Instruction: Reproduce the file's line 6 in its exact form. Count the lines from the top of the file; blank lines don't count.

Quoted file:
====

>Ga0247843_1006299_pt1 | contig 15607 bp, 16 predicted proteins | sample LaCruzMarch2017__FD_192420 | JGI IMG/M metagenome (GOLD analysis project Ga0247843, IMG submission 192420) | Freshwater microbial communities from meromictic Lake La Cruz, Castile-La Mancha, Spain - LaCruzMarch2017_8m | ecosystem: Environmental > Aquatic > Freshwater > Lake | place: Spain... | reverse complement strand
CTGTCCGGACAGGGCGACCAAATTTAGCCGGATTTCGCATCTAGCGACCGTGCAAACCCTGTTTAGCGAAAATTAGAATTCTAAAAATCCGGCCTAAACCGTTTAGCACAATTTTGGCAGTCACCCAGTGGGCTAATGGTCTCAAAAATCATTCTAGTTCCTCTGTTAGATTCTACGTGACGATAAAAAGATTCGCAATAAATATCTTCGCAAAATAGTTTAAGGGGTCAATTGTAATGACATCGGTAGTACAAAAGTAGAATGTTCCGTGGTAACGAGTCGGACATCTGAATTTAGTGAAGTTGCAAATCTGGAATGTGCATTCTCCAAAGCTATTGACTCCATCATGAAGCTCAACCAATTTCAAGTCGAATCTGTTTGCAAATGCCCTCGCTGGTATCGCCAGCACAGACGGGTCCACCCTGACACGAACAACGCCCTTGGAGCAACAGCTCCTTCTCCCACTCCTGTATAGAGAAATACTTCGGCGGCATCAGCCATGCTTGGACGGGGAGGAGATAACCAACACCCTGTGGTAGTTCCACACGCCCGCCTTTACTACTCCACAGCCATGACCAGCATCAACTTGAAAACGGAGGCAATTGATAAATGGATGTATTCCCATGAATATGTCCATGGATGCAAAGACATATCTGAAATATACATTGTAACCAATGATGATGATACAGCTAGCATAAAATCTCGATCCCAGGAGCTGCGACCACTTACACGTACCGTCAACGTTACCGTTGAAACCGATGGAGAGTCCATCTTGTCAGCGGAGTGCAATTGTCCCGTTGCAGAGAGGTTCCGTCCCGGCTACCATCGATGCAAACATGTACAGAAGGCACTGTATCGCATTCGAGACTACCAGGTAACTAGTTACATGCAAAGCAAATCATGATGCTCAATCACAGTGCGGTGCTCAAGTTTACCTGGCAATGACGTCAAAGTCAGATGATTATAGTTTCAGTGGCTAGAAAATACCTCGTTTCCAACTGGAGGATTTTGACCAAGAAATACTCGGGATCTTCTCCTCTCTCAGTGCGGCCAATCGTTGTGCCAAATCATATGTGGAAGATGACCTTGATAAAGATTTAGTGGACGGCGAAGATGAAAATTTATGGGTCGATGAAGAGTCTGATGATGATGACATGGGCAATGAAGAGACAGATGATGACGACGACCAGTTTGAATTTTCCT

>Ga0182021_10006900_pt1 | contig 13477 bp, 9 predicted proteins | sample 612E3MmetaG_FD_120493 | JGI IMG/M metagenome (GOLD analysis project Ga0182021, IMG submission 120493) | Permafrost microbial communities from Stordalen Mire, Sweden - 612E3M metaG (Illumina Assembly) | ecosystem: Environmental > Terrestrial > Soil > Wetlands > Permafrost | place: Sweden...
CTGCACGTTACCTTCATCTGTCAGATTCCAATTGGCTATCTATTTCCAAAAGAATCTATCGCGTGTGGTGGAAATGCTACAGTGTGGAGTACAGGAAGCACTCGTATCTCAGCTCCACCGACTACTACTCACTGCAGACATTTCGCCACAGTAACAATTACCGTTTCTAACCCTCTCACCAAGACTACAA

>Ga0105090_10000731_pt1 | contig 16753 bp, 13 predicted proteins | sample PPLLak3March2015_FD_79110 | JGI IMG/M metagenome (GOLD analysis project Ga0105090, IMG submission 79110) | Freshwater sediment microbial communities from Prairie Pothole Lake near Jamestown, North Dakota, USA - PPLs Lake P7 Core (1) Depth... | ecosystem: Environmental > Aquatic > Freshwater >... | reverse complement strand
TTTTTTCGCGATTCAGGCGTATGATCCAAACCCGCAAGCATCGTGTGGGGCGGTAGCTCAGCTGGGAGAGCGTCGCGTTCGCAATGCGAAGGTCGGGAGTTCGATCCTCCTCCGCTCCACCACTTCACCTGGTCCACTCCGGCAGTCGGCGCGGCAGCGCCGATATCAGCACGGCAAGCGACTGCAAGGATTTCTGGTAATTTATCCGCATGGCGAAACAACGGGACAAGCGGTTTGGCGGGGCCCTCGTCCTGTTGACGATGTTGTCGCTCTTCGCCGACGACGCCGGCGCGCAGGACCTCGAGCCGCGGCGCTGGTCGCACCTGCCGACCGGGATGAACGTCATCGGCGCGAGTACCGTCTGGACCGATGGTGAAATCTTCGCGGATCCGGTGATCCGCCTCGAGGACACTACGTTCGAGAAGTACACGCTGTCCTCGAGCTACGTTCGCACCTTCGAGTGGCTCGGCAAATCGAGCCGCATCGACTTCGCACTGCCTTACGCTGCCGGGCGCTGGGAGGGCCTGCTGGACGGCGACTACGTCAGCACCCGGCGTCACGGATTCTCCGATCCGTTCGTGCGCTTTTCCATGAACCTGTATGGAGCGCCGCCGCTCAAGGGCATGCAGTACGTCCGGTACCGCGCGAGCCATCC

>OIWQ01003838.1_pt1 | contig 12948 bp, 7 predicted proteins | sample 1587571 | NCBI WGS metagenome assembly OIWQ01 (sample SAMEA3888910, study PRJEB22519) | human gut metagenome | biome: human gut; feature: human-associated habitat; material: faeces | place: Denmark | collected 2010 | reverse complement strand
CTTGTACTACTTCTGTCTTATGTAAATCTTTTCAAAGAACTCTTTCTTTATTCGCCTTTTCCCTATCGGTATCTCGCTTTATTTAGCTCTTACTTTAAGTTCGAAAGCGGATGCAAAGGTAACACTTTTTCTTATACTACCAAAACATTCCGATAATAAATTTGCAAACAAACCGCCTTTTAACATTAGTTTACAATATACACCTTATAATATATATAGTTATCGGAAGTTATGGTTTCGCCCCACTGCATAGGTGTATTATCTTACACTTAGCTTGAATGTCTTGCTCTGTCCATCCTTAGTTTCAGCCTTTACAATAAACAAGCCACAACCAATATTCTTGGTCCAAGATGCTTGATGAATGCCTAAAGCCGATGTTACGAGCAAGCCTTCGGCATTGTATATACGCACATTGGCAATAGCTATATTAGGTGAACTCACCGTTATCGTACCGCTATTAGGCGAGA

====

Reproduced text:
TTTTTTCGCGATTCAGGCGTATGATCCAAACCCGCAAGCATCGTGTGGGGCGGTAGCTCAGCTGGGAGAGCGTCGCGTTCGCAATGCGAAGGTCGGGAGTTCGATCCTCCTCCGCTCCACCACTTCACCTGGTCCACTCCGGCAGTCGGCGCGGCAGCGCCGATATCAGCACGGCAAGCGACTGCAAGGATTTCTGGTAATTTATCCGCATGGCGAAACAACGGGACAAGCGGTTTGGCGGGGCCCTCGTCCTGTTGACGATGTTGTCGCTCTTCGCCGACGACGCCGGCGCGCAGGACCTCGAGCCGCGGCGCTGGTCGCACCTGCCGACCGGGATGAACGTCATCGGCGCGAGTACCGTCTGGACCGATGGTGAAATCTTCGCGGATCCGGTGATCCGCCTCGAGGACACTACGTTCGAGAAGTACACGCTGTCCTCGAGCTACGTTCGCACCTTCGAGTGGCTCGGCAAATCGAGCCGCATCGACTTCGCACTGCCTTACGCTGCCGGGCGCTGGGAGGGCCTGCTGGACGGCGACTACGTCAGCACCCGGCGTCACGGATTCTCCGATCCGTTCGTGCGCTTTTCCATGAACCTGTATGGAGCGCCGCCGCTCAAGGGCATGCAGTACGTCCGGTACCGCGCGAGCCATCC